This year, Southwark Cathedral announces it will be marching with the Cathedral banner, following the “success of our participation in last year’s London Pride Parade”. On its website it proudly declares: “Last year was not only terrific fun, but also a clear witness to our mission statement of inclusiveness which many found moving and memorable.”
Even the vicar of St Peter’s evangelical Anglican Church in Brighton, a church planted by Holy Trinity Brompton, says it is “very supportive” of the parade and a lot of people in his congregation will be taking part because Gay Pride “celebrates diversity as much as it celebrates LGBT people”. Paul Bayes, Bishop of Liverpool, patron of Gay Pride Liverpool, declared at last year’s Pride parade: “‘Love is love’ and it’s really great to see all the love there is in the world and we can’t have enough of it.”
Pretty clearly any conservative Christian with orthodox views on sexuality – or “far right homophobic bigot” in progressive-speak, it doesn’t really matter which – will take a poor view. But that is beside the point. You don’t have to be right wing, homophobic or even anti-gay, to see what is wrong.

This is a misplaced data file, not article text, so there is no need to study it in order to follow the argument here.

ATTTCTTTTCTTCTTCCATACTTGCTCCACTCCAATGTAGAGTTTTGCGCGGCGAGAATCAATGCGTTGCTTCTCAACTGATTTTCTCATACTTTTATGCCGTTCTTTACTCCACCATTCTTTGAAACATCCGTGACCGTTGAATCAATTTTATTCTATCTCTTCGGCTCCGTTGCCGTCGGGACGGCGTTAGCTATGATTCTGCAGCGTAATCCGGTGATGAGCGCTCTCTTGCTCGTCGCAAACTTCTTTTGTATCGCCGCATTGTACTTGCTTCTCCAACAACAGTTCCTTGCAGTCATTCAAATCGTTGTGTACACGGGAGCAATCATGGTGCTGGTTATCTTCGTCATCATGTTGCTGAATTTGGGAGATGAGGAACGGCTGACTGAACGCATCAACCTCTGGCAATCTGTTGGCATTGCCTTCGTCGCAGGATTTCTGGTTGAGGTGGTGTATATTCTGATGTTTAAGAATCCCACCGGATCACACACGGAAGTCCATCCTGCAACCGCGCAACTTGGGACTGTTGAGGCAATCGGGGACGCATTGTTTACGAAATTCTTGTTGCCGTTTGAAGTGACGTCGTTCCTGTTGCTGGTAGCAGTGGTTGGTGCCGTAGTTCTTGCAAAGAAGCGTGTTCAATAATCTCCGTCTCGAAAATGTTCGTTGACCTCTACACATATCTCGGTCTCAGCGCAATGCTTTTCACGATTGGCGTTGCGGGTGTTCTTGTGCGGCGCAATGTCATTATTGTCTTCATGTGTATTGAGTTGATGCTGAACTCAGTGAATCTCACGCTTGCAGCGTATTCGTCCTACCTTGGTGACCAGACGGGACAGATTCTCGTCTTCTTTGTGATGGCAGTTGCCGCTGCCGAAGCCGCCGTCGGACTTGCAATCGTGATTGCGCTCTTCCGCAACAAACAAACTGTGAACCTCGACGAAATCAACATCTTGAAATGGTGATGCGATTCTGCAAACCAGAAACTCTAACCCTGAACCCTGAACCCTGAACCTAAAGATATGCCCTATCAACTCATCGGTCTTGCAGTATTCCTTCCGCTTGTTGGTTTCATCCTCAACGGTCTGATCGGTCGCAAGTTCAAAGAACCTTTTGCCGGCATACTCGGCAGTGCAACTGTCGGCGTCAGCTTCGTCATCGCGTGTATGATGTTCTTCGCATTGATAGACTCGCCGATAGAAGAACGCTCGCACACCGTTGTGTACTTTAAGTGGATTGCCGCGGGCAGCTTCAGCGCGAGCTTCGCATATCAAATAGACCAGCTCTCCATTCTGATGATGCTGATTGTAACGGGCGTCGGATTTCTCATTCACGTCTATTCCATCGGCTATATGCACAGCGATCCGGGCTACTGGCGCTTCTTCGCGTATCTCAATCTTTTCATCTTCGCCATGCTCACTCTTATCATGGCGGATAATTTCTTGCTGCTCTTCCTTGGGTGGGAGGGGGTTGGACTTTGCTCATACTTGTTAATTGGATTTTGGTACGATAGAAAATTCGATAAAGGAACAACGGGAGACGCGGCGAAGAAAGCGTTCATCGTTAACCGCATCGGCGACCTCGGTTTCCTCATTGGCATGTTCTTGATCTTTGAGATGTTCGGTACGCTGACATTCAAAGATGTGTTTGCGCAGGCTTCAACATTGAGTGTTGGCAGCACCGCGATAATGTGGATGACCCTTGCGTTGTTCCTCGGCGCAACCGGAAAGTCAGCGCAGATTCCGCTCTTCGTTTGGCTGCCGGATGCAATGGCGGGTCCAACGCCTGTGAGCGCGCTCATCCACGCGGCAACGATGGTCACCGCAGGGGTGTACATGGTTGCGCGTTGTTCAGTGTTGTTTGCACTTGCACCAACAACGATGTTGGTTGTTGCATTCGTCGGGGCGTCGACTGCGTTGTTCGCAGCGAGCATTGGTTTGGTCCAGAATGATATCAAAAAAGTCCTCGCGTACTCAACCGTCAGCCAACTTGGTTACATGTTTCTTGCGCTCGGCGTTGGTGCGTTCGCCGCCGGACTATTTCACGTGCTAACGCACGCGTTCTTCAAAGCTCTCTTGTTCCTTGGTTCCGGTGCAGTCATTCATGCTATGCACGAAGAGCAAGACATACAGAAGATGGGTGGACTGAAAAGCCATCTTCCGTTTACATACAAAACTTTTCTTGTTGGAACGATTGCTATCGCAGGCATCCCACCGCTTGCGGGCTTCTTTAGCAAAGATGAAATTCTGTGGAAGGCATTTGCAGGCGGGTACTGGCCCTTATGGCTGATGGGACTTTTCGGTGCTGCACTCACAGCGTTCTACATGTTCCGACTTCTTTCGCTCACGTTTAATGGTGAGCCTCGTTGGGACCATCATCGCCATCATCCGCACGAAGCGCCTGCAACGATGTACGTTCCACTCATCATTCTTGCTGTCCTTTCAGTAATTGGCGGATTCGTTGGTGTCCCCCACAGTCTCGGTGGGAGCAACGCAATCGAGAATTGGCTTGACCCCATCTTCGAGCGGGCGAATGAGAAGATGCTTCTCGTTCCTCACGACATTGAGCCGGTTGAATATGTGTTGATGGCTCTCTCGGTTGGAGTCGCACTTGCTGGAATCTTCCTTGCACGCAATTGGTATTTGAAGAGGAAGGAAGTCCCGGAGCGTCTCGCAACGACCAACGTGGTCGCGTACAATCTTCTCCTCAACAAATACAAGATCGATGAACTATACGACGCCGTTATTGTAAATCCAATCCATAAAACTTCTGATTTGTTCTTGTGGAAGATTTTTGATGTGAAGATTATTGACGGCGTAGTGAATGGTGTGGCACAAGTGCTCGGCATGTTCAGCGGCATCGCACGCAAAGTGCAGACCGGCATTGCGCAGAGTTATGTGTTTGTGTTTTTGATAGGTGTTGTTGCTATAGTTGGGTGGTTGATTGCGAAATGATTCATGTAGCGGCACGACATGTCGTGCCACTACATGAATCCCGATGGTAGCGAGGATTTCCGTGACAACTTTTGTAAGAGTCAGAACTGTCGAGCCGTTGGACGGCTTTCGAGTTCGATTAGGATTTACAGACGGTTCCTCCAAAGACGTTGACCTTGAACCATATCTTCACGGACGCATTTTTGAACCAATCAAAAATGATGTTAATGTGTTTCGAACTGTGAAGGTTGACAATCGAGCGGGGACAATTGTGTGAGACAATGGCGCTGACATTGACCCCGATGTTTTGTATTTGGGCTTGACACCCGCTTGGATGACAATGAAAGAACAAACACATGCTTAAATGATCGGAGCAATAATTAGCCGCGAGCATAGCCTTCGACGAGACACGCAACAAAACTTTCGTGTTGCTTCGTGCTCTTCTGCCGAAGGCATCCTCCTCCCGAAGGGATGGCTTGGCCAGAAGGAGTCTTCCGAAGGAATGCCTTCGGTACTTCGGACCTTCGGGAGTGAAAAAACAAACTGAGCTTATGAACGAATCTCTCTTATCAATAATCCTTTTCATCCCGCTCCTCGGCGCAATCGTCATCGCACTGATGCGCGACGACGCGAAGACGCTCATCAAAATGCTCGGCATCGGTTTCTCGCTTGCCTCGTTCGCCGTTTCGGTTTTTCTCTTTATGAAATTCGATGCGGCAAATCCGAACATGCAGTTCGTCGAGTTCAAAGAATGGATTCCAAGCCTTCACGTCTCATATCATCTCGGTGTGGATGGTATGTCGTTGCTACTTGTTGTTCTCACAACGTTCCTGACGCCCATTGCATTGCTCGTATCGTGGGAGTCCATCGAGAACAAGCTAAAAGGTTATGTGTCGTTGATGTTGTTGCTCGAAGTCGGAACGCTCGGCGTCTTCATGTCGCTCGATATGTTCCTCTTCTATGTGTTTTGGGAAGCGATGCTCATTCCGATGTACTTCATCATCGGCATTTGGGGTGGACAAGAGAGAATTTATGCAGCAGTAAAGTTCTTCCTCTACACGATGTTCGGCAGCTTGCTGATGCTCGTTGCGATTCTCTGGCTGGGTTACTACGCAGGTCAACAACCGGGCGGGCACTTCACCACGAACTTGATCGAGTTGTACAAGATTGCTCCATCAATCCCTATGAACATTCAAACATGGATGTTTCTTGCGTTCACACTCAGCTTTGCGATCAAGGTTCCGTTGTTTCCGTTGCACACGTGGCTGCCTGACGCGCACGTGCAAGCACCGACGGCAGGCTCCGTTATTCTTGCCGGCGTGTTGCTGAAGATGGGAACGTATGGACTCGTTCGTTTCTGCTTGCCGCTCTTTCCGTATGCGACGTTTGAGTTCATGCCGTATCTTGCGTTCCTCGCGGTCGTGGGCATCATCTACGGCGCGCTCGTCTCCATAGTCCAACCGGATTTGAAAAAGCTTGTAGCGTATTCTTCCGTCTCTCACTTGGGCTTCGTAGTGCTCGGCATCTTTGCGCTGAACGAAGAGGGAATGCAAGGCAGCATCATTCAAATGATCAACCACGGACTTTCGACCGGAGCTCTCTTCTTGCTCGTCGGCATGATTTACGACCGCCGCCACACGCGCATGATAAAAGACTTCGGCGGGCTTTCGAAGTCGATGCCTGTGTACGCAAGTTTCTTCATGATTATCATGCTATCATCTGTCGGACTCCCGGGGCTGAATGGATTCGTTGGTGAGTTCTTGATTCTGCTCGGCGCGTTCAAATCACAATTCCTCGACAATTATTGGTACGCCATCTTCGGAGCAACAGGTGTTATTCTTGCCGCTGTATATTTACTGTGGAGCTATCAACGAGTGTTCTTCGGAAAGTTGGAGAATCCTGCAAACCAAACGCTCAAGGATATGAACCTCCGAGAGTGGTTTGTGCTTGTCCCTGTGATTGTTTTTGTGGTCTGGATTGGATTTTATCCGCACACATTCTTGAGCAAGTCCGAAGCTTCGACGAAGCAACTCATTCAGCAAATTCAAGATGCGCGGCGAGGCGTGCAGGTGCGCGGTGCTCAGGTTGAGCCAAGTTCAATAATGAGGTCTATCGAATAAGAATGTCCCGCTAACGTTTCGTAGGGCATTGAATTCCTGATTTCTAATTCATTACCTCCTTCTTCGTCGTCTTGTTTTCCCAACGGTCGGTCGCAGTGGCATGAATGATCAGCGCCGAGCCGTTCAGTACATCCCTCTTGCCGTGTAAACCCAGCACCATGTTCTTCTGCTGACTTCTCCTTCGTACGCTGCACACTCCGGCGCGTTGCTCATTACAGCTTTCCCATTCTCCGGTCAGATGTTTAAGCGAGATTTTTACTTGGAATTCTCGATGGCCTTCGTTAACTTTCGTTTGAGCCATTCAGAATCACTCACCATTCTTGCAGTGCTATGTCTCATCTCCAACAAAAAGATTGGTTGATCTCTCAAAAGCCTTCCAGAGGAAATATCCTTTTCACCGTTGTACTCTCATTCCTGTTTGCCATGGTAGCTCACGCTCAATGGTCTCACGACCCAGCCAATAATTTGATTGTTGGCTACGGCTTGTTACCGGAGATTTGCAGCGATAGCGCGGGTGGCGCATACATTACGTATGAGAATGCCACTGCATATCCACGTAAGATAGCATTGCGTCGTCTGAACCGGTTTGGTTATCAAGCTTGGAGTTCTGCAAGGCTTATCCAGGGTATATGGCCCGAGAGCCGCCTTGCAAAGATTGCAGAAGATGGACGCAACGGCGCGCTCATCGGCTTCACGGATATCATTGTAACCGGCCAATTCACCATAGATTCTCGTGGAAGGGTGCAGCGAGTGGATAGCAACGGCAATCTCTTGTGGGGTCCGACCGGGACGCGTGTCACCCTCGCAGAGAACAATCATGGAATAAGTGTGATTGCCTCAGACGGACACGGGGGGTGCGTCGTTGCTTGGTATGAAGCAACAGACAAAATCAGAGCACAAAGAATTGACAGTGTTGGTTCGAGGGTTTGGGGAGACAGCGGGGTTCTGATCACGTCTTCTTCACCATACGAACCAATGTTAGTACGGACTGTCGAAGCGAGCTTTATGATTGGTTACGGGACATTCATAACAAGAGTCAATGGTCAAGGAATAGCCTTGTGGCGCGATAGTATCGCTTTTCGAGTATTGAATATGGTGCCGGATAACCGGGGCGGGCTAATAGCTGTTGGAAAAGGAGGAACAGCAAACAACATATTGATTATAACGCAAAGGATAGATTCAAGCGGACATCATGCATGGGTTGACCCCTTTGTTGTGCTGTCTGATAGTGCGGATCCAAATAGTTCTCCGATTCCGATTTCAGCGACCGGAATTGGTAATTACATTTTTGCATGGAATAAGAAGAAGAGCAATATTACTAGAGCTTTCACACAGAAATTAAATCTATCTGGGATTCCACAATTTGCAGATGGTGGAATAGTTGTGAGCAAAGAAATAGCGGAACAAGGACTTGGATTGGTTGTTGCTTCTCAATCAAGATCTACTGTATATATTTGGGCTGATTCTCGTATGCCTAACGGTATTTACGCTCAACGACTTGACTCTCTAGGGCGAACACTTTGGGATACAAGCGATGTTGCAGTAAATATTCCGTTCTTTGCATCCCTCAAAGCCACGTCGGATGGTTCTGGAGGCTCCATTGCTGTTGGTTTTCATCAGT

First, why do would-be progressive churchmen actually do this? The comment from the Very Rev Mark Bonney, Dean of Ely, is entirely typical: “I am pleased first of all,” he says, “to lend my backing to this community event because it celebrates the breadth and diversity of the community in which we all live. I am also very conscious that Christians have not always been perceived as being very supportive and inclusive as some of us would wish, and so I am pleased to fly this flag as a sign of the kind of inclusion that I wish to promote at the Cathedral.”